java -Djava.endorsed.dirs=$VBROKERDIR/lib/endorsed -Djavax.rmi.CORBA.StubClass=com.inprise.vbroker.rmi.CORBA.StubImpl -Djavax.rmi.CORBA.UtilClass=com.inprise.vbroker.rmi.CORBA.UtilImpl -Djavax.rmi.CORBA.PortableRemoteObjectClass=com.inprise.vbroker.rmi.CORBA.PortableRemoteObjectImpl -Dorg.omg.CORBA.ORBClass=com.inprise.vbroker.orb.ORB -Dorg.omg.CORBA.ORBSingletonClass=com.inprise.vbroker.orb.ORBSingleton  -Dborland.enterprise.licenseDir=$VBROKERDIR/var -Dborland.enterprise.licenseDefaultDir=$VBROKERDIR/license ...

( this is pretty similar to the output given by running the command "vbj -javacmd ...")

or you can embed these settings inside your code, like this

      ...
      // Set License Properties -- not necessary if it's a pure CORBA client application
      System.setProperty("borland.enterprise.licenseDir",       "C:\\MicroFocus\\VisiBroker85\\var");
      System.setProperty("borland.enterprise.licenseDefaultDir", "C:\\MicroFocus\\VisiBroker85\\license");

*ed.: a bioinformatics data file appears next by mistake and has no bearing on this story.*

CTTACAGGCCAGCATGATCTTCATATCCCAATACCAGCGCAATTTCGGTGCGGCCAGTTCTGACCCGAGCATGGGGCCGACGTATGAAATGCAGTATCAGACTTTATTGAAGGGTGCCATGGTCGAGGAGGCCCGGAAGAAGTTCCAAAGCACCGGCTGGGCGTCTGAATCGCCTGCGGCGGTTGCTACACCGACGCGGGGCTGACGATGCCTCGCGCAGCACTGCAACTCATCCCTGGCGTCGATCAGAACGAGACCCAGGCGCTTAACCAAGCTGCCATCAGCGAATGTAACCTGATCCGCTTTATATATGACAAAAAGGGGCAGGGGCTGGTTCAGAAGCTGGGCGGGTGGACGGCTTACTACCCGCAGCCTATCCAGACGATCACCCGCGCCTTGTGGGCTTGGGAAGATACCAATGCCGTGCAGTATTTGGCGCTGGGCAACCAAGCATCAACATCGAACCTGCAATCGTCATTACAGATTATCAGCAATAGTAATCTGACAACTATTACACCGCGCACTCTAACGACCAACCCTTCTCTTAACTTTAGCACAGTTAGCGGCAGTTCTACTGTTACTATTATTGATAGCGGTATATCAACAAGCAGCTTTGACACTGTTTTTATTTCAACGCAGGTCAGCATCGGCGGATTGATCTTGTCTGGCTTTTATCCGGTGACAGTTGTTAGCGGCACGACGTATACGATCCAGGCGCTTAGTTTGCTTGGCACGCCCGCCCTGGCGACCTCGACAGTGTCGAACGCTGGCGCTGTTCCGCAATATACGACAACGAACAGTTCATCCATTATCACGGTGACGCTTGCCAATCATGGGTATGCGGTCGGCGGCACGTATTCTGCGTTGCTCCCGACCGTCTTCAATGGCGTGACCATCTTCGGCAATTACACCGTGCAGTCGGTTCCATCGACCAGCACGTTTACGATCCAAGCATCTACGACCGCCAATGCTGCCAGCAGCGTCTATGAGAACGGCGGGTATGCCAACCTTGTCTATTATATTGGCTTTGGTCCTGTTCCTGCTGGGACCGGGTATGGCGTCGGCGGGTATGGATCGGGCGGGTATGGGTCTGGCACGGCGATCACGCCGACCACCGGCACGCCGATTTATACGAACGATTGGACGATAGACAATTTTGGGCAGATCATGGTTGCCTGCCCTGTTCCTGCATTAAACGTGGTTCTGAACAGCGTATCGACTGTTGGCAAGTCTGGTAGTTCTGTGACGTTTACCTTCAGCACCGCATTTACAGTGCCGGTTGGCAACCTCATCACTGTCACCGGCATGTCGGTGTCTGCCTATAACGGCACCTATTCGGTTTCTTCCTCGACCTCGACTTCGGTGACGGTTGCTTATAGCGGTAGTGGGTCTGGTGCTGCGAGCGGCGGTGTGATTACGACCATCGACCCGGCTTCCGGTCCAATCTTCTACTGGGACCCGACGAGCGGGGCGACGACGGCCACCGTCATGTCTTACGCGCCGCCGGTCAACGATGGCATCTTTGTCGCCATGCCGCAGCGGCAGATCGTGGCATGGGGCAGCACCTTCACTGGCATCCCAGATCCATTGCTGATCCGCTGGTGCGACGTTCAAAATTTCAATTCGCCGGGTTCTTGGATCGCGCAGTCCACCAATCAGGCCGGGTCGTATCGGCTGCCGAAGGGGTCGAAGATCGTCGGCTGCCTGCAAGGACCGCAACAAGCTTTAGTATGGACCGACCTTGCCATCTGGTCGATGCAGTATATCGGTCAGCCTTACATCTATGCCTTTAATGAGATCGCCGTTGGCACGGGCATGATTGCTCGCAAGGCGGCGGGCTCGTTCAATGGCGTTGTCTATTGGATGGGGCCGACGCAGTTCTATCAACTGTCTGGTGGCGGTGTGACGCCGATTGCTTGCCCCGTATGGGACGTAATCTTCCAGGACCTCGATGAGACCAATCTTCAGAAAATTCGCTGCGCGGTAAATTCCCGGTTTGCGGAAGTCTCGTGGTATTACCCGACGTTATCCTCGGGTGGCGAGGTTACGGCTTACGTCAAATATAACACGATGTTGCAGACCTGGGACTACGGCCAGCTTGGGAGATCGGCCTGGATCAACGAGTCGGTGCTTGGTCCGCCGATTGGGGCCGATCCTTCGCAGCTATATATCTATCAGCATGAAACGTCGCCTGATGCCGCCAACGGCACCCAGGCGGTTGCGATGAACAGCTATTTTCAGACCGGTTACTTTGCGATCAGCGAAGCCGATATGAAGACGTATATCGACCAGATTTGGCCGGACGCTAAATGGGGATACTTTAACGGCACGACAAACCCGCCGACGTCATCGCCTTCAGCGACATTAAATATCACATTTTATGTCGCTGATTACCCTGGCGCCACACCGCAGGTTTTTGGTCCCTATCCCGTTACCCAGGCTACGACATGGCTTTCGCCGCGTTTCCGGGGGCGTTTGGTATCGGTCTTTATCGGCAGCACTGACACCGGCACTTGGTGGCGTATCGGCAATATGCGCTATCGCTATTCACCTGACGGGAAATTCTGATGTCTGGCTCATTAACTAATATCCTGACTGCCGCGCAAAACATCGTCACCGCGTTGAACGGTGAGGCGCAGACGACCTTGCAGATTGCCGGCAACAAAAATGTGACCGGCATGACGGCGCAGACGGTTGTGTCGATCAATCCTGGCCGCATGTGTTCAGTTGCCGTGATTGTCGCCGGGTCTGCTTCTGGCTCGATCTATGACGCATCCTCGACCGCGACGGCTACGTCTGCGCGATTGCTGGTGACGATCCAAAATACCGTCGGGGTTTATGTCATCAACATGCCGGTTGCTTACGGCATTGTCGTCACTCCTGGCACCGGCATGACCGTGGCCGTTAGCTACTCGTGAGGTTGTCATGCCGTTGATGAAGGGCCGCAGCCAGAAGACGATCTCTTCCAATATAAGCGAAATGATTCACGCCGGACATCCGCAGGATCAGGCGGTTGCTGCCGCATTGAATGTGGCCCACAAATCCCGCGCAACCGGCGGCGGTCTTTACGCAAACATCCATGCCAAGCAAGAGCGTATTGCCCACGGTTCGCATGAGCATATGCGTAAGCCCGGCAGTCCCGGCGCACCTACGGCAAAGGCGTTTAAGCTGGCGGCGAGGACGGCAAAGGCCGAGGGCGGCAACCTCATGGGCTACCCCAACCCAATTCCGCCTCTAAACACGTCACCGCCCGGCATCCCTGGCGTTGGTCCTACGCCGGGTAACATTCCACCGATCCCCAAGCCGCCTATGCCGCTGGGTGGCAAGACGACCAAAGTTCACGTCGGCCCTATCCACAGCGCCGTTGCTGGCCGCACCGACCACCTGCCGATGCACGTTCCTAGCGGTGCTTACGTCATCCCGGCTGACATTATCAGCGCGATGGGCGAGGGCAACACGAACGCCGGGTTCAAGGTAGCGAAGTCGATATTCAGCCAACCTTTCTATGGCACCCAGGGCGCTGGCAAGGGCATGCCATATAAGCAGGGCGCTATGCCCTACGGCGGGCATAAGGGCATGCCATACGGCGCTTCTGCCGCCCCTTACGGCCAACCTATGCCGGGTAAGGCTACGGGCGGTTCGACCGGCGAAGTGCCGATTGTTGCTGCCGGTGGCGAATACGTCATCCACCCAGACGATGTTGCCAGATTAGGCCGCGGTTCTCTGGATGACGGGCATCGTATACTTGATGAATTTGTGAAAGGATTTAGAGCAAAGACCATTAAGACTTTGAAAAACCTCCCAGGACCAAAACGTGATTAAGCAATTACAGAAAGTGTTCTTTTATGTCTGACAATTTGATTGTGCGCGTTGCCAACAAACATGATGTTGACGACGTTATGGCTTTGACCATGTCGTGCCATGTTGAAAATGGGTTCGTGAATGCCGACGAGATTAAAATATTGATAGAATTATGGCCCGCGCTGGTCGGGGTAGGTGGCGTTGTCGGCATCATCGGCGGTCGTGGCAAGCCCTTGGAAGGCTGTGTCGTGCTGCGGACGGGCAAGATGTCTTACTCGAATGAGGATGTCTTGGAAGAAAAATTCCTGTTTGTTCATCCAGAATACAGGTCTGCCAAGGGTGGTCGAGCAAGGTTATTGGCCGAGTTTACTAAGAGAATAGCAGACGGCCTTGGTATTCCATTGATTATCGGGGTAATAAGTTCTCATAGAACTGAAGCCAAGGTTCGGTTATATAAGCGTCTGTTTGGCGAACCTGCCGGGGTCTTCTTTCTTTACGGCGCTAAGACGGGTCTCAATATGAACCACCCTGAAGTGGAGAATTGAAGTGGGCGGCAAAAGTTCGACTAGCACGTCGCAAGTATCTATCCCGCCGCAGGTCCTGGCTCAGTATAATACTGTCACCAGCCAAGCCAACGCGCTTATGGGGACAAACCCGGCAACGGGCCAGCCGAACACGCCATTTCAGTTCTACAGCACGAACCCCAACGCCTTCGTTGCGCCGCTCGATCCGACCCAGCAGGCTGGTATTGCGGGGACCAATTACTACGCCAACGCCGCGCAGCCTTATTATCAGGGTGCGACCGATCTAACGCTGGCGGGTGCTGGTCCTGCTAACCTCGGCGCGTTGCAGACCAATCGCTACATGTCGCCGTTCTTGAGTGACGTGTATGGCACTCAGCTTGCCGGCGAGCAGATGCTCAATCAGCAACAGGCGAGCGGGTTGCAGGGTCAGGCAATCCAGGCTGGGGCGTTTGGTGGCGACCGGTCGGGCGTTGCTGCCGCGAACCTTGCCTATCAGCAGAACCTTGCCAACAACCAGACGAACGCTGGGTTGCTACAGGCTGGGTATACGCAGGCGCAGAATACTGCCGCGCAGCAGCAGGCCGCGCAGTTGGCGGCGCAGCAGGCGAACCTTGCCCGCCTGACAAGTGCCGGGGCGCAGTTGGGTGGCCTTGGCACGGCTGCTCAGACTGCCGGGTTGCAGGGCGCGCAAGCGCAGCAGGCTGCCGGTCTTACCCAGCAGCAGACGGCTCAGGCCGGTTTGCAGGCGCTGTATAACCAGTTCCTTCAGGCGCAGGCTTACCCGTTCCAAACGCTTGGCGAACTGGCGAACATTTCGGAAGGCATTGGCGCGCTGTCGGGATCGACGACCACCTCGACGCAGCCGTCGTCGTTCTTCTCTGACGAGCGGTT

java.util.Properties props = new java.util.Properties ();
      // For ORB
      props.put("org.omg.CORBA.ORBClass",                        "com.inprise.vbroker.orb.ORB");
      props.put("org.omg.CORBA.ORBSingletonClass",               "com.inprise.vbroker.orb.ORBSingleton");

      // FOR RMI-IIOP -- not necessary if it's a pure CORBA application
      props.put("javax.rmi.CORBA.StubClass",                     "com.inprise.vbroker.rmi.CORBA.StubImpl");
      props.put("javax.rmi.CORBA.UtilClass",                     "com.inprise.vbroker.rmi.CORBA.UtilImpl");
      props.put("javax.rmi.CORBA.PortableRemoteObjectClass",     "com.inprise.vbroker.rmi.CORBA.PortableRemoteObjectImpl");

      org.omg.CORBA.ORB orb = org.omg.CORBA.ORB.init((String[])null,props);
      ...

Final Word

  The implications of setting the properties incorrectly can be hidden and may remain unnoticed for long time -- for instance, some customers encountered problems when incorrectly setting both ORBClass and ORBSingletonClass to com.inprise.vbroker.orb.ORB, which leads to some misleading NPE exception with stack trace like this:
  ...
    com.inprise.vbroker.Logging.LogRegistry.initProperties
    com.inprise.vbroker.Logging.LogRegistry.<init>
    com.inprise.vbroker.orb.ORB.getRegistry
    com.inprise.vbroker.orb.CDROutputStream.setup
    com.inprise.vbroker.orb.CDROutputStream.<init>
    com.inprise.vbroker.orb.ORBSingleton.create_cdr_output_stream
  ...
   Of course, this will be fixed in future release  -- at the meantime, make sure your settings are correct Smile